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"Team Ada: Ada Advocacy Issues (83 & 95)" <[log in to unmask]>
Tucker Taft <[log in to unmask]>
Mon, 6 Dec 1999 10:58:31 -0500
Tucker Taft <[log in to unmask]>
text/plain (80 lines)
> ...
> One major impediment to interfacing with HTML is in the package
> Ada.Command_Line. The HTML statement,
> <FORM method="Get" action="file:///C:\Ada_Work/com_line.exe"> is a
> reasonable key to this problem. It produces a Command_Line string and does
> invoke the com_line program shown below. Unfortunately,
> Command_Line.Argument_Count does not work with the Command_Line string.
> The Get method concatenates a '?' directly after the program name.

I'm not exactly sure what is your point, but the FORM information for a GET
method is being put into the environment variables (e.g. QUERY_STRING).
There is no language-defined standard way to get the values of the environment
variables, though the Posix/Ada standard provides a way to access them
(as does Win32/Ada, presumably).  Note that by the time the Ada program
is invoked, the "?" has already been stripped out, and
the URL request information placed in the environment variables.

The only time command line arguments are used is with the "ISINDEX"
tag, and then only if there is no "=" used after the "?" of the URL.
Since the URL produced by a GET always contain an "=", the command
line arguments are never used with GET.  The "?" is used in the URL, but the
URL is broken apart by the web server (or whatever is interpreting the URL).

As suggested by others, by using the POST rather than the GET
method, the information from the FORM will be sent via
standard input, rather than via the QUERY_STRING environment variable.  I
recommend you try that approach.  (I see no reason that POST should not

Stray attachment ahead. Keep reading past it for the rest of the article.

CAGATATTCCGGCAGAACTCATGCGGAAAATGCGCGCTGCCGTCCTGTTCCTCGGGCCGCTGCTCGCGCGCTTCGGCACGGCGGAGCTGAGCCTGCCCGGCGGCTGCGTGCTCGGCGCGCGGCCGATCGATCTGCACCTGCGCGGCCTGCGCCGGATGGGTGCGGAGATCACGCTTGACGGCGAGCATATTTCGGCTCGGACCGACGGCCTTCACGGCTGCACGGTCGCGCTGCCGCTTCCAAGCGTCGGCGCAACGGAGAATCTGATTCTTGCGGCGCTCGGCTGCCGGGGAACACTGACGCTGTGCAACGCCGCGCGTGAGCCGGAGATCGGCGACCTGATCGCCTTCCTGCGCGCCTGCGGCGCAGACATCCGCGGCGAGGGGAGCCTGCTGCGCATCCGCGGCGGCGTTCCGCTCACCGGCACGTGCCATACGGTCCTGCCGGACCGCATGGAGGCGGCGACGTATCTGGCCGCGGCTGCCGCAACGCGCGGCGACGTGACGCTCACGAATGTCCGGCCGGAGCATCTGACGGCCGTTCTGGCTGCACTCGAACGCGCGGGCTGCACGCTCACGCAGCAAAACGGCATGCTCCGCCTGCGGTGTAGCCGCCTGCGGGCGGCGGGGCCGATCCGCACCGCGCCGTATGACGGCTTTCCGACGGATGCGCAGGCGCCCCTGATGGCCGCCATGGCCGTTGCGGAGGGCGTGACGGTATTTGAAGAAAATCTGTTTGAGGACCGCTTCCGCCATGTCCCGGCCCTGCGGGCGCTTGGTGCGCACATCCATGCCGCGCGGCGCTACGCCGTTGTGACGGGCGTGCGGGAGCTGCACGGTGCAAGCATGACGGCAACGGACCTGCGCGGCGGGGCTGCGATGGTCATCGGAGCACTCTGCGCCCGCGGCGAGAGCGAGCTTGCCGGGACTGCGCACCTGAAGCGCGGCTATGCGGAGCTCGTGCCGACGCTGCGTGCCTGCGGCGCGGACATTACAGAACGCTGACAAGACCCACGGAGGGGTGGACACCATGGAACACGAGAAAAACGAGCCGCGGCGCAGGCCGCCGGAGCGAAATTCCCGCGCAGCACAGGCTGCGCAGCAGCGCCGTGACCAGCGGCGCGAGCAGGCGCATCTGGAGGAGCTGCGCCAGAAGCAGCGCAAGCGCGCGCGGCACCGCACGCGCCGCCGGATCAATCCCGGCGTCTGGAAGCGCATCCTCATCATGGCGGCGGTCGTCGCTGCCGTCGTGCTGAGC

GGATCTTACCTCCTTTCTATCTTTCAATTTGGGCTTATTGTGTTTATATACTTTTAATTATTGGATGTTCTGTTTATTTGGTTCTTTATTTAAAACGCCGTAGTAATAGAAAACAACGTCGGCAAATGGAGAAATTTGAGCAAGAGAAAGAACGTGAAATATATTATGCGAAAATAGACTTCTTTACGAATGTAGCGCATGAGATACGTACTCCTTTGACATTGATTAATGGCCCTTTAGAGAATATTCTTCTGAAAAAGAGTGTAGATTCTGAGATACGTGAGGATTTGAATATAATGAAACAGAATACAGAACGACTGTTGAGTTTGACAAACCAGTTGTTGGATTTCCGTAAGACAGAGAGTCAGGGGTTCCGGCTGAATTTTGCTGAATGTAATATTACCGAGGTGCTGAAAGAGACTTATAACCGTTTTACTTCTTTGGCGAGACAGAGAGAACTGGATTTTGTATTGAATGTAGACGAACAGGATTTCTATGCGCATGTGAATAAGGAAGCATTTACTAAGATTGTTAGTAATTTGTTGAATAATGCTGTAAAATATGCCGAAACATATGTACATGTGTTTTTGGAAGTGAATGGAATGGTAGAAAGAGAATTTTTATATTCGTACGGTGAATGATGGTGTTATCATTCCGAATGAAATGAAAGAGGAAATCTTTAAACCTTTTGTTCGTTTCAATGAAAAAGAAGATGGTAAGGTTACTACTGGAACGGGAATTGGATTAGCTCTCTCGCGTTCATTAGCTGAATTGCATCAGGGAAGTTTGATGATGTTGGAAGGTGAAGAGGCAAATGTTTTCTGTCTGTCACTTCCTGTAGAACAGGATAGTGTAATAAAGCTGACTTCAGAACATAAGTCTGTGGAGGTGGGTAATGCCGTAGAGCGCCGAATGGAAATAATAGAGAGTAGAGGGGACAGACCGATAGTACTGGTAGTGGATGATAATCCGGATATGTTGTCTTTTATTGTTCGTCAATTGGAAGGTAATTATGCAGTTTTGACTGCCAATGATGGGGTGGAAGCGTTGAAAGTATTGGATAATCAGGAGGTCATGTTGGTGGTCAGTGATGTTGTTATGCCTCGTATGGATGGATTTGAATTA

work just as well as GET on a local file URL.)

> ...
> However, the program does run when actuated through the HTML form; with the
> number of arguments equal to 0.
> C:\Ada_Work\com_line.exe equals the Command_Line
> This Program is Com_Line
> The number of arguments =  0

Take a look at the QUERY_STRING environment variable.

> ...
> The question is which operating system, Windows or HTTP? The above problem
> is neither a bug nor a design mistake. It is correct for its intended use,
> Windows. However, it does not work with HTTP. I do believe in hindsight that
> a function that returns the entire command_line including the program name
> should be added.

That would not solve your problem.  By the time the program is invoked,
the notion of a URL string is long gone.  It has been picked apart and dumped
into the environment variables.

> ... In view of the significance of HTML-XML, I believe that it
> would be worthwhile to modify the Aonix Command_Line or any other Ada
> compiler to work with the output of HTML Get.
> Can any of the Ada compilers read and process a command_line that does NOT
> have a space after the name of the executable? If you wish to test this,
> please feel fee to use the Ada program and HTML page below.

This issue is a red herring.  The syntax used by the DOS shell is
different from the syntax used in a CGI URL.  By the time a program
is invoked, it does not know whether it was invoked by the DOS shell
or via CGI.  All it can look at are "argc, argv" and the
environment variables.

I suppose you could suggest that if there are no other arguments,
then the QUERY_STRING environment variable ought to be treated like
the first and only parameter.  But that definitely seems like
a kludge.  The better approach is to agree on a common interface
to environment variables.  Posix/Ada is an obvious place to
start, though we might want to define an Ada.Command_Line.Environment
child package some day.

> ----------------------------------------------------------
> --Robert C. Leif, Ph.D & Ada_Med
> --2 Dec. 1999
> --Last update 3 Dec. 1999